This path then skirts along the flank of el Talló, through thick woods, at times as wide as a cart track, it crosses a small stream with, bizarrely enough, a small stone and brick trough, quite who lugged the bricks through the forest, I have no idea. A little further on it breaks out momentarily into a wonderful viewpoint with spectacular panoramas to the south and then plunges back into the forest.

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The track continues like a tunnel through the woods, eventually reaching a small stream. After crossing it, the path doubles back slightly on itself. I spotted a likely crossing point, but the path seemed to continue beyond this to a crossing point about ten metres further up. Having a knack of heading off on wild goose chases whilst following dodgy short cuts, I decided to stick to the path, but after crossing at the furthest point and scrabbling around on the other side where the path just went on up rather than briefly following the opposite bank as the GPS indicated, I doubled back. The slightly earlier “short cut”, is in fact the correct path, once taken, (as so often in life!) it is easy and clearly followed. Leaving the stream, it climbs up and breaks out into slightly more open wooded terrain, zig-zagging up a grassy track to a small building and then heading east. A little further on, it opens out on a ridge and joins a larger track which is a more transited route frequented by farm vehicles, 4x4s and mountain bikers. At this point the Font de Resclusanys can be seen. I had it noted down, but seeing the flanks of el Talló in front of me and keen to get to the top, at this point I clean forgot to look for it. From photos, it appears to be a stone trough.

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Ahead and to the right is el Talló, with grassy meadows stretching up the hillside, crossing these and heading upwards, first to the right and then zig-zagging back to the left brings us to the crest and a stiff walk takes us to the small cairn which marks the highest point.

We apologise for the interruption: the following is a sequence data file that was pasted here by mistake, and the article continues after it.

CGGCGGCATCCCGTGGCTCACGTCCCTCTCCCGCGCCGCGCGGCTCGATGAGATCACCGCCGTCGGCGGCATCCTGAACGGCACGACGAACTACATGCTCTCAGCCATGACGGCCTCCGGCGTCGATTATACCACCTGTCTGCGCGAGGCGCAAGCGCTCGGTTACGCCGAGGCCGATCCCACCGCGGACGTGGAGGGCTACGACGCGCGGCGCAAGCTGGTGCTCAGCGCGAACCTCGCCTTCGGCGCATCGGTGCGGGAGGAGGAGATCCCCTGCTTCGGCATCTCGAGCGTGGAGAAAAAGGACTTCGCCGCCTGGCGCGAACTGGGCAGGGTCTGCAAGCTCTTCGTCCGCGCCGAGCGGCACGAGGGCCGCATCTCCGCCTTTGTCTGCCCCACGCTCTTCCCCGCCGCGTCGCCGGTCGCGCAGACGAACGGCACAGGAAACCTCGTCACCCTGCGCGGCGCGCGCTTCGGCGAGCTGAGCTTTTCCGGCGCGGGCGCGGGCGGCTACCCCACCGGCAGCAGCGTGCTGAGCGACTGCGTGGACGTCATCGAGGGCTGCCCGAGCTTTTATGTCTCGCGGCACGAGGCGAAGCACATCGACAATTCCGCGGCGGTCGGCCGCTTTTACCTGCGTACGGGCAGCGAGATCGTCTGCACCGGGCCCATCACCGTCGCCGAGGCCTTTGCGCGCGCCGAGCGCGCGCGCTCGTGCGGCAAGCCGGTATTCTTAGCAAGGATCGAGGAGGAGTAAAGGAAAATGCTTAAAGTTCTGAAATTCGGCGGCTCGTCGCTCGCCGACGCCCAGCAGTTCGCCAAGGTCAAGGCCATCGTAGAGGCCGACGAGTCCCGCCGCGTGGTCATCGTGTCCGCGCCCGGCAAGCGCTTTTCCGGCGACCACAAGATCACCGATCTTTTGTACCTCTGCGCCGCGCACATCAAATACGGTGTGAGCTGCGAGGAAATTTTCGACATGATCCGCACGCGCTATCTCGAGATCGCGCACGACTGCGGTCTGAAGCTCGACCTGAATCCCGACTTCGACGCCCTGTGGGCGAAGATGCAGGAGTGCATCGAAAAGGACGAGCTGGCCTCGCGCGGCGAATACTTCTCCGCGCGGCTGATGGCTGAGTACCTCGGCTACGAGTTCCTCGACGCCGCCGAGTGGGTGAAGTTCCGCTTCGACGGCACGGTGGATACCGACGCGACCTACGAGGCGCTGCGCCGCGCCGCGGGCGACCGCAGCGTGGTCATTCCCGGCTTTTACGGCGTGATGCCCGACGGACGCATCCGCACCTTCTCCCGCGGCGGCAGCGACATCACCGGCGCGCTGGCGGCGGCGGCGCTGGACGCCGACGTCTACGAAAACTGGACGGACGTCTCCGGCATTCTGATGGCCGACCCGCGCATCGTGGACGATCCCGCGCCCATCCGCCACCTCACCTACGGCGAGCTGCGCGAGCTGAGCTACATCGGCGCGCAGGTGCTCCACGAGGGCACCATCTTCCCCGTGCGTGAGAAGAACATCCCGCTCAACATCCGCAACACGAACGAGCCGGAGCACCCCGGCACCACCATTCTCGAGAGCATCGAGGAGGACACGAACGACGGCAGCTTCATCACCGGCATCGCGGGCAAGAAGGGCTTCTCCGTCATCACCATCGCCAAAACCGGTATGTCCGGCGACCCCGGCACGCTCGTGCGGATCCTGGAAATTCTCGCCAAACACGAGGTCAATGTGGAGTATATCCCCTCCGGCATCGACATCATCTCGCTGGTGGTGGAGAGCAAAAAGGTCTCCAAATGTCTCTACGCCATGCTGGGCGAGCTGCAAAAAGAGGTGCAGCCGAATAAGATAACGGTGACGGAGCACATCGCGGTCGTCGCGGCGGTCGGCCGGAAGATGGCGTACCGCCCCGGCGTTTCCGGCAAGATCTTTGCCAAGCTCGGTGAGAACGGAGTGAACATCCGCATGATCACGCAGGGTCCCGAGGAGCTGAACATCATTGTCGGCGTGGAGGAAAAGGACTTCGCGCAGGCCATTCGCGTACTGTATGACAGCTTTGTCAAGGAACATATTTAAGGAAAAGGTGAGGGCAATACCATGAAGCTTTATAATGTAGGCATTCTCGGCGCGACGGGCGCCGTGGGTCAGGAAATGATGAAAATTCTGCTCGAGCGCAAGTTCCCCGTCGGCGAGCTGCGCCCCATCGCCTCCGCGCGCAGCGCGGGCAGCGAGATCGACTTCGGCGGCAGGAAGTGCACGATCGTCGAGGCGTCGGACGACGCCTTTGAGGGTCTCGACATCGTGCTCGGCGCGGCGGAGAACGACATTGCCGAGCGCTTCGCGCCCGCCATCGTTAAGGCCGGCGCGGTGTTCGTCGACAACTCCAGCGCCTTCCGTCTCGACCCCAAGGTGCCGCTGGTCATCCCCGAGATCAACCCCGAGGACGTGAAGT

From the top the view is incredible, with the Pyrenees stretching across the horizon to the north and to the south a view extending as far as Montseny, halfway down to Barcelona.

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I was making good time so far, 1 h 54 m from the car to the top and I needed to be back for lunch so apart from a couple of photos and a few gulps of water I didn’t linger. The descent was directly down the south west flank of el Talló. I had traced out a direct route down, following what appeared to be patches of open ground as much as possible and encouraged by reading various accounts of people following cairns down this way. Well, I found the odd cairn, blundered through the odd thicket after straying from my planned route, tempted by “likely looking short-cuts”, but never wasted more than about 5 minutes on a fools errand. At one point I rounded a dense stand of trees and saw the black ringed tail and reddish body of a large cat disappear into the trees fleeing before me. From what I can gather from a bit of subsequent Googling, probably Felis silvestris.

I pretty quickly lost height and within about half an hour I was back down at el Triadú. From here the path follows the same route as the ascent back down to the car. A beautiful morning’s walk, I soaked up last few moments of utter peace as I made my way down from Sant Andreu de Porreres, only the sound of insects and birds among the trees breaking the silence.

An easily manageable morning walk, with an early start even doable from Barcelona. It is a beautiful corner of the Pyrenees, off the beaten track, quite probable that you will meet nobody else, and just that odd moment of needing to carefully choose your trail, to give it that little edge of adventure.